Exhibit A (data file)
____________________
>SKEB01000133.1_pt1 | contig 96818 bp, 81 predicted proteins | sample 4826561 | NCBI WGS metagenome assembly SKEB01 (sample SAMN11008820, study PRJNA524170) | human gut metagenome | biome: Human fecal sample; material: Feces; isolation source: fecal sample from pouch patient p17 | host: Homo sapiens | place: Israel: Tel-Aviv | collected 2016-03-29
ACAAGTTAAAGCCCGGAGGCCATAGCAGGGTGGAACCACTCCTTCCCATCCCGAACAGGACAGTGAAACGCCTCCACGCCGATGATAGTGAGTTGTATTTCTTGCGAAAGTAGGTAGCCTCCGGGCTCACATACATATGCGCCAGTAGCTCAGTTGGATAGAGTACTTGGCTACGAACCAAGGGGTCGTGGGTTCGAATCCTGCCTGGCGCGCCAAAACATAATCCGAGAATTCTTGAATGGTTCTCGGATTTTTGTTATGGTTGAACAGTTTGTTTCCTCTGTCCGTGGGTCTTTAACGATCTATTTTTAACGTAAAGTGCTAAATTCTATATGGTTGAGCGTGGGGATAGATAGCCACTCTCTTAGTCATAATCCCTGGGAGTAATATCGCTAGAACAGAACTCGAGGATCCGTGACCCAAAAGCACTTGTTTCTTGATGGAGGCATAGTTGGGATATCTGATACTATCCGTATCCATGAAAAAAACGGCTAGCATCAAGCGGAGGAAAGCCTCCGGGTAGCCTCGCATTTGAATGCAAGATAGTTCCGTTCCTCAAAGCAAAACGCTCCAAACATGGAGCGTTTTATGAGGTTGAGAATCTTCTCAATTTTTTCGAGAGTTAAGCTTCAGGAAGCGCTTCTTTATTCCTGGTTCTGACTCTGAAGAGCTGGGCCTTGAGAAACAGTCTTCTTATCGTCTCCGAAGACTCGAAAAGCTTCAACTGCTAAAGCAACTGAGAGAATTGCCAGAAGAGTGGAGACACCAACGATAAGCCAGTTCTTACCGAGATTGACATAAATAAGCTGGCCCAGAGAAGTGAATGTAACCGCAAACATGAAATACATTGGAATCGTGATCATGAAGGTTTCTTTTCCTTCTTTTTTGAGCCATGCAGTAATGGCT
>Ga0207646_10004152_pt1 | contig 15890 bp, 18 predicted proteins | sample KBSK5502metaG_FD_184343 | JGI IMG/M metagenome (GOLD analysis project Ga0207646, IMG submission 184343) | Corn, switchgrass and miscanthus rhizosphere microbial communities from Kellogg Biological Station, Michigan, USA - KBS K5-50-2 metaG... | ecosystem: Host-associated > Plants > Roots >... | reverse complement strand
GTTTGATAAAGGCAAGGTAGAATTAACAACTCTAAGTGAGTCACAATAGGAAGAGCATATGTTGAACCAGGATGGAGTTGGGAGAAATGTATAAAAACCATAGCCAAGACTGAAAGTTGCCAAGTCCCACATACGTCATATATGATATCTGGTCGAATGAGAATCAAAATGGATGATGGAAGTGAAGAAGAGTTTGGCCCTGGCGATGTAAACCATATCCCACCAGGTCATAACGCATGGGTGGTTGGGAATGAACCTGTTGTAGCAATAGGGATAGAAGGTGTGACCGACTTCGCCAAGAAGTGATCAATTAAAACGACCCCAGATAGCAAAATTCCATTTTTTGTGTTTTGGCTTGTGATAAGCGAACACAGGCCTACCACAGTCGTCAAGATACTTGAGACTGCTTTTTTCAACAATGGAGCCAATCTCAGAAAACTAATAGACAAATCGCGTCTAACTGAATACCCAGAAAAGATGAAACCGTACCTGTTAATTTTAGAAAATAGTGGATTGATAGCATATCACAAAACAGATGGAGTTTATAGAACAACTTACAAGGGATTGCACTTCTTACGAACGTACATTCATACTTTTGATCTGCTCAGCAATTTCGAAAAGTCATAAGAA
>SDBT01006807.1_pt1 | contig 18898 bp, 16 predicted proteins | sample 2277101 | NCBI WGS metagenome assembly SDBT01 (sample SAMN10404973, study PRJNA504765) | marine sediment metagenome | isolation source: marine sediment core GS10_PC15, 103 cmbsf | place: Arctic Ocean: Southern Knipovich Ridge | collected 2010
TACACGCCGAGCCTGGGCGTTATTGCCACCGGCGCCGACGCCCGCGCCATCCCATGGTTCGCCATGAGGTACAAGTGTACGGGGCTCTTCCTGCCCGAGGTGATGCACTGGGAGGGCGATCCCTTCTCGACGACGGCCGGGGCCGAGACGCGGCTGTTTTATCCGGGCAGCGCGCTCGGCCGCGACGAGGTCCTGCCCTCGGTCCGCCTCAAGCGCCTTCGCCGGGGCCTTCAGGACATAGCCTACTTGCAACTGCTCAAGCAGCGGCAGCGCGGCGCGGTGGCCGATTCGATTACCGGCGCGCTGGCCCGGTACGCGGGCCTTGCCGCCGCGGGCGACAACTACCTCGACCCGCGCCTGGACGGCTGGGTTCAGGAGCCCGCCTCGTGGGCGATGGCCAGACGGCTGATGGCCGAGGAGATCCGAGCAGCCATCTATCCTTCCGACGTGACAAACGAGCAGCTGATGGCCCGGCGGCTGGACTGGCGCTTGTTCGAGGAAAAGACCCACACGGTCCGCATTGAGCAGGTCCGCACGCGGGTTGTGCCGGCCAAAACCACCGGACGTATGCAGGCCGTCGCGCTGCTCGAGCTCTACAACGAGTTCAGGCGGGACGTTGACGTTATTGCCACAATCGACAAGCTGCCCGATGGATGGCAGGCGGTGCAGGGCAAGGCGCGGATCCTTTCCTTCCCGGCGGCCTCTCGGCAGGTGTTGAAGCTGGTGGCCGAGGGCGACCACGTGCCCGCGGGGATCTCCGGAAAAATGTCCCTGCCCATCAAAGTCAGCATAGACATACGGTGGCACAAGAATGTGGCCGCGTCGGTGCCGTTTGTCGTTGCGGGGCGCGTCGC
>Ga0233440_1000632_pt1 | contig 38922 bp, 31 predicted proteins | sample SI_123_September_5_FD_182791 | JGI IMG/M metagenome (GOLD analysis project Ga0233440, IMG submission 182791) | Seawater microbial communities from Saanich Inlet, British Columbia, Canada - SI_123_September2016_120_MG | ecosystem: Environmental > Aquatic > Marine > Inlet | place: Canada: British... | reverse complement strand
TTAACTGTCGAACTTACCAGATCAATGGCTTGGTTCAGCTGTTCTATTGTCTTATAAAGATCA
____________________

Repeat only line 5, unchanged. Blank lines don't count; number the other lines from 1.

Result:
>SDBT01006807.1_pt1 | contig 18898 bp, 16 predicted proteins | sample 2277101 | NCBI WGS metagenome assembly SDBT01 (sample SAMN10404973, study PRJNA504765) | marine sediment metagenome | isolation source: marine sediment core GS10_PC15, 103 cmbsf | place: Arctic Ocean: Southern Knipovich Ridge | collected 2010